Healthy Hair? Yes Please!
Hair can take many shapes and styles. It can be long or short, curly or straight, coarse or fine. One thing that every person has in common when it comes to hair is this simple truth: hair is unnecessary. Yep. It’s unnecessary for survival, so when the body is burdened by heavy toxins, poor food, inadequate nutrients due to bad food choices or broken digestion, or any other stressor it may release the hair shafts quicker without replacing them. This leaves you with thinning hair or sometimes brittle strands.
This topic could take up a whole book, but rather than get into the science of hair loss, let’s just go over ways to protect the hair you have and perhaps regrow some if possible.
First things first. You’ve got to get your nutrients in order to grow hair. Like I mentioned earlier, hair is a nice extra, but if the body is under a great deal of stress, hair is not something worth spending energy on. Nutritional deficiencies are a large part of hair loss. As people age, their digestive function declines and nutritional status diminishes. A large part of the cause is low stomach acid. For more info on this subject, please see my previous post on Why Your Digestion is Broken. Once nutritional deficiencies are fixed don’t expect your hair to regrow immediately. It is a process and takes time. There are other things we can look into to help your hair be healthy.
Another thing to think about when contemplating hair health is your fatty acid balance. When your fatty acids are unbalanced it causes stress on the body. Low fatty acid levels take precedence and force the body to choose vital body functions over superficial things like hair. Consume lots of healthy fats from foods like grass-fed and finished beef, pasture-raised poultry and eggs, organic nuts and seeds, cold-water fish and the fruit and oils from plants like coconut, avocado, and olives.
Nutrients such as vitamins and minerals are absolutely crucial for healthy hair. When these micronutrients are depleted the last thing the body wants to do is grow hair. It’s more important for survival to put those precious nutrients into maintaining cardiovascular health. Be sure to get your vitamins and minerals from your diet first, then if necessary, you can add in a quality multivitamin and mineral complex.
Toxins are huge stressors on the body and can contribute to poor hair health. When the body is busy dealing with a toxic mess (either an active one or continuing the cleanup) the stress on the body takes precedence and leaves hair health to be dealt with later. Detoxing doesn’t have to be difficult. It comes down to eating clean food, exercising to sweat, consuming enough clean water and fibrous foods to make the elimination systems work properly and adding in a simple but powerful practice like using saunas or taking detox baths.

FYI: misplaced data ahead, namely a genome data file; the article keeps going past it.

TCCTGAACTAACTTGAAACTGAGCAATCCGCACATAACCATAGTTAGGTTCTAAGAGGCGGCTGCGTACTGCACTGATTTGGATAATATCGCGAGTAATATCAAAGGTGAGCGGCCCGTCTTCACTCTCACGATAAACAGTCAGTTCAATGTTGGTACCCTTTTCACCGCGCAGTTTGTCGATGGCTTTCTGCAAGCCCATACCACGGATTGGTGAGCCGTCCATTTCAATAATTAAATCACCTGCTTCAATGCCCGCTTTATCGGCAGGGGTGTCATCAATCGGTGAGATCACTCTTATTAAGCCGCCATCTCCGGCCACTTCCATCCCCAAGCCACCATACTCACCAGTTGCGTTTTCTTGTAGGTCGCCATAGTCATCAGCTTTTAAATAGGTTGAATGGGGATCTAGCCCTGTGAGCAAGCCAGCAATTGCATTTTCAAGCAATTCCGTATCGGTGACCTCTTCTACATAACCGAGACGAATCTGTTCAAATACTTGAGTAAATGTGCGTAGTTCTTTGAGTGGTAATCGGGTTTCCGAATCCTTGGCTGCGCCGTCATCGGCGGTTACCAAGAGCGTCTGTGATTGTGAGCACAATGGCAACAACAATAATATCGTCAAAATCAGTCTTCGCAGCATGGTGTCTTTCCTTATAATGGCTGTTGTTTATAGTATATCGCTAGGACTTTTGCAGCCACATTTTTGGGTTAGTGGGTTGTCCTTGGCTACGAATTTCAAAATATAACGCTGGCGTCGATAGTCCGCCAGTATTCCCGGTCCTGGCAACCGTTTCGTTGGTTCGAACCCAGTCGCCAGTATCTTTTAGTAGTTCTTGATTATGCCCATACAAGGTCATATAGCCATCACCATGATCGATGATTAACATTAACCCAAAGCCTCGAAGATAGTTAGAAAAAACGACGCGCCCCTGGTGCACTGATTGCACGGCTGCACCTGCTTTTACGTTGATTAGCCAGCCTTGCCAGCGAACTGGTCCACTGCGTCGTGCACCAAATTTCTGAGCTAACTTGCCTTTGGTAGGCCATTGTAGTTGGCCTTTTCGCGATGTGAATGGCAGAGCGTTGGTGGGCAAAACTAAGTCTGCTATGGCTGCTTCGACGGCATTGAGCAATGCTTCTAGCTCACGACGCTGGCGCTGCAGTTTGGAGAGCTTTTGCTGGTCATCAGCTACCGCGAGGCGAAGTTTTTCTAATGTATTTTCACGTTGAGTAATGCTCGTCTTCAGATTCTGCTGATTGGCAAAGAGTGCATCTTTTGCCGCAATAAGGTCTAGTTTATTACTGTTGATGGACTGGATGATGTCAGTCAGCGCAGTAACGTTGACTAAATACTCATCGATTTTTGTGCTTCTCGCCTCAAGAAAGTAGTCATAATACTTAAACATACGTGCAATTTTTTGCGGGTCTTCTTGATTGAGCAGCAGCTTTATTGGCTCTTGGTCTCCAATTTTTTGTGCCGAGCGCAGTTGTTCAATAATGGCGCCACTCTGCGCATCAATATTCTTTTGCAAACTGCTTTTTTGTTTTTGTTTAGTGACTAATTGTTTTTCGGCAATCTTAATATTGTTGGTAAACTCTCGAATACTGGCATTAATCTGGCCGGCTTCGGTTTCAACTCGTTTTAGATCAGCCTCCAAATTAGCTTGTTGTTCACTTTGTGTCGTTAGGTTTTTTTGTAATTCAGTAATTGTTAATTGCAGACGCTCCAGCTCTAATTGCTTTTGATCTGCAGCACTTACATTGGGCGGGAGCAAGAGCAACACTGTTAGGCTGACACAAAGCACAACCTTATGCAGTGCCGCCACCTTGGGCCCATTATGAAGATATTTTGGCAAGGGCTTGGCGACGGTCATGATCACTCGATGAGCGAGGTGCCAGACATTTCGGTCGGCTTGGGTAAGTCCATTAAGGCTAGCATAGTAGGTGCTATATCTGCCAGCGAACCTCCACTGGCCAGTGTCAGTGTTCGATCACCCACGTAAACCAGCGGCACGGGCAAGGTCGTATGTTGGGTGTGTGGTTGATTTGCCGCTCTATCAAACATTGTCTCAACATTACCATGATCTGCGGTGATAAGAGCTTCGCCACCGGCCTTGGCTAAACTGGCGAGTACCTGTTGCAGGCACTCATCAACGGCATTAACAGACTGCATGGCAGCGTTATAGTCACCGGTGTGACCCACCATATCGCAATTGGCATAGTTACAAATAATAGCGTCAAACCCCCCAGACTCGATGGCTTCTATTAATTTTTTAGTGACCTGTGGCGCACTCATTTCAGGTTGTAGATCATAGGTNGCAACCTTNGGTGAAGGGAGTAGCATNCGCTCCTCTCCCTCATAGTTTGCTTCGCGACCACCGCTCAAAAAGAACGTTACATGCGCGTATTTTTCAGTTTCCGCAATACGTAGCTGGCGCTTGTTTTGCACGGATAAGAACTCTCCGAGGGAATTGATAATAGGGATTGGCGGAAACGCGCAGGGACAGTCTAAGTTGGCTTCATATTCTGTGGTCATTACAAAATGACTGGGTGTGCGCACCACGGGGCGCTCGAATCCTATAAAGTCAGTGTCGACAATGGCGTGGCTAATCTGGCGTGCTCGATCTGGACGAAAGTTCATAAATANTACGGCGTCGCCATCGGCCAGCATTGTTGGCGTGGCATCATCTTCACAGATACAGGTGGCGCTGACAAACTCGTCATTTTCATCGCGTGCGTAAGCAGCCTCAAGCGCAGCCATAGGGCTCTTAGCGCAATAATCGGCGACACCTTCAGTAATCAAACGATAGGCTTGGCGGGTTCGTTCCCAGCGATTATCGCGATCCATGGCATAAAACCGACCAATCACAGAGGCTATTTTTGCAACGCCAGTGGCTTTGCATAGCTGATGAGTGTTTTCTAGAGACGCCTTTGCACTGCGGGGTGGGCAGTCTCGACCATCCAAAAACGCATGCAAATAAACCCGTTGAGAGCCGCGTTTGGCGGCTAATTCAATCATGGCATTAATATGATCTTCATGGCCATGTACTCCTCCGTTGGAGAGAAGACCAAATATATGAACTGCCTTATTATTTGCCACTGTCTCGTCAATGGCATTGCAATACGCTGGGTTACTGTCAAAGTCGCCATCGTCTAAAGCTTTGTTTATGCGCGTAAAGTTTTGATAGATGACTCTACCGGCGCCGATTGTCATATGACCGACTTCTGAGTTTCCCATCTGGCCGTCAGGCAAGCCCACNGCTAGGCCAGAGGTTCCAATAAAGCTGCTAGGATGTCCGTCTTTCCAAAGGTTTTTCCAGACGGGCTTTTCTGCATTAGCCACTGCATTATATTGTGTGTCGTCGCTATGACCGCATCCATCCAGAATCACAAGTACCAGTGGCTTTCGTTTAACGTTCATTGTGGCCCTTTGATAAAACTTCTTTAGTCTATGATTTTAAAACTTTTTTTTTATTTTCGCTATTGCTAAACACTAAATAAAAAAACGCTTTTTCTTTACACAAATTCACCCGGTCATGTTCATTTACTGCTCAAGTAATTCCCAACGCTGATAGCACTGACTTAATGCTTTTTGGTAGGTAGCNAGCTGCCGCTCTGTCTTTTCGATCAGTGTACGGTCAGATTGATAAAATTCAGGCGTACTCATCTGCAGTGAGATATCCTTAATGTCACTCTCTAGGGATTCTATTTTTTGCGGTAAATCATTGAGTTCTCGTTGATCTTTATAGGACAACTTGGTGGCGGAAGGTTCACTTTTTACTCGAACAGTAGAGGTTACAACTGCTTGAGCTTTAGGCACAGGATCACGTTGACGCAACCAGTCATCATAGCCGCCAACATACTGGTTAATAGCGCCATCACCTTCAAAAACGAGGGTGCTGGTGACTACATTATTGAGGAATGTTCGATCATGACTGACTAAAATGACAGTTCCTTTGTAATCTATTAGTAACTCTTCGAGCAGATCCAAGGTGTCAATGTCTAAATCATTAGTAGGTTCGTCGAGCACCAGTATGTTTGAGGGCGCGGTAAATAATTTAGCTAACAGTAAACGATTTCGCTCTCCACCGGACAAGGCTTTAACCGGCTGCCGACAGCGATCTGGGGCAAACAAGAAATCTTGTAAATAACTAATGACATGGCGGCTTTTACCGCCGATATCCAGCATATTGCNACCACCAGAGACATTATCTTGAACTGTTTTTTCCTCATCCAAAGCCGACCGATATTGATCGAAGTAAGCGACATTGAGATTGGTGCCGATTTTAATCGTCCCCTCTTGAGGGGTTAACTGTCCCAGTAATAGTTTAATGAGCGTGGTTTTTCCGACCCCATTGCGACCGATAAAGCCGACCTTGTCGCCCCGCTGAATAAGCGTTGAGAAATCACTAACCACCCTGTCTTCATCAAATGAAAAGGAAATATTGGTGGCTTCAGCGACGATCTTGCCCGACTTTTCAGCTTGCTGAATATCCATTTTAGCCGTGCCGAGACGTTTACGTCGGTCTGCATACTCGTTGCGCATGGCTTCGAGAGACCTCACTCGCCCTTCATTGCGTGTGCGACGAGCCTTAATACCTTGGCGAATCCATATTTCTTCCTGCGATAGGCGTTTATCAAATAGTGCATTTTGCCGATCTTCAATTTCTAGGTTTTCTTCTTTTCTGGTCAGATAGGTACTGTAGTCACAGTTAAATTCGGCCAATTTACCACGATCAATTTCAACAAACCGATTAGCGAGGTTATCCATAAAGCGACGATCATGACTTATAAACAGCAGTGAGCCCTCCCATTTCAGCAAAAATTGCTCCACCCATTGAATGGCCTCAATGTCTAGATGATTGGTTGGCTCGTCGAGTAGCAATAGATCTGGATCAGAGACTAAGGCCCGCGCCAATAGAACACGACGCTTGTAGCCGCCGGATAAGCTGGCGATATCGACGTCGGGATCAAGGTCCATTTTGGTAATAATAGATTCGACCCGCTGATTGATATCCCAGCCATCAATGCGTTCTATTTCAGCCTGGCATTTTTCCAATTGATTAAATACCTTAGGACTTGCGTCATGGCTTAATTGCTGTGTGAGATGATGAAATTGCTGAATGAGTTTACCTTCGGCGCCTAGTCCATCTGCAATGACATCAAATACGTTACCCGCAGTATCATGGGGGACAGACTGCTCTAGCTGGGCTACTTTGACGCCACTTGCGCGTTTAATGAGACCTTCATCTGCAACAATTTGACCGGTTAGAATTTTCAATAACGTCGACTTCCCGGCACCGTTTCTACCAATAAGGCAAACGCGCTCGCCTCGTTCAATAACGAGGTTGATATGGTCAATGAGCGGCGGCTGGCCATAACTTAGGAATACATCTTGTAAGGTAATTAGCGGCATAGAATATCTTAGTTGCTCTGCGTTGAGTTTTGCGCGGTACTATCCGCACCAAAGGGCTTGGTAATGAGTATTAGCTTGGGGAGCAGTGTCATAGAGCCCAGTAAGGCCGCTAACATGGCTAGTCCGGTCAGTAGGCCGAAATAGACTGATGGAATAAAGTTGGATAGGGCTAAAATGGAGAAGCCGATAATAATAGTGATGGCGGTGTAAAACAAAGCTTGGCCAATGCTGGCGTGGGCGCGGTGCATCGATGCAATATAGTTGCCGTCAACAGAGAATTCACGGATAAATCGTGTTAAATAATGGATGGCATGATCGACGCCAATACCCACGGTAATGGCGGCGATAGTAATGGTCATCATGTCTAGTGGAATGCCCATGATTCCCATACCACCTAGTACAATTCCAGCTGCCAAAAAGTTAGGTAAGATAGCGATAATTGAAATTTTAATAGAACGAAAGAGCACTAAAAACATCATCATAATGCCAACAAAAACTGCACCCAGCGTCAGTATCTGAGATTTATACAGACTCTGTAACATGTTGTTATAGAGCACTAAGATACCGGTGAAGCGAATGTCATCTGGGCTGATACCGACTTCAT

Have you noticed a common theme? Stress. Hair is a superficial component that the body can do without if necessary. If the amount of stress is too much for a person, their hair health will suffer. Remember, it is all bio-individual. Some people will have a full head of hair well into their golden years while some will lose it much earlier. Some have thick, healthy hair and others have dry, thinning, brittle hair. There are some other reasons why the health of your hair can suffer, but those involve hormones. The focus here today is what you can do about your hair’s health with what you eat and how you live. Perhaps in the future, we will address hormone health.
You have the power to keep your hair healthy, but you must be diligent daily to take care of your diet, drink plenty of clean and pure water, attend to your digestion (make sure it’s working), use clean and safe shampoos and conditioners while detoxing regularly and managing stress.
It won’t happen overnight, but with focus and determination to reduce the stressors on your body you may very well be able to keep the hair you have healthy for years to come.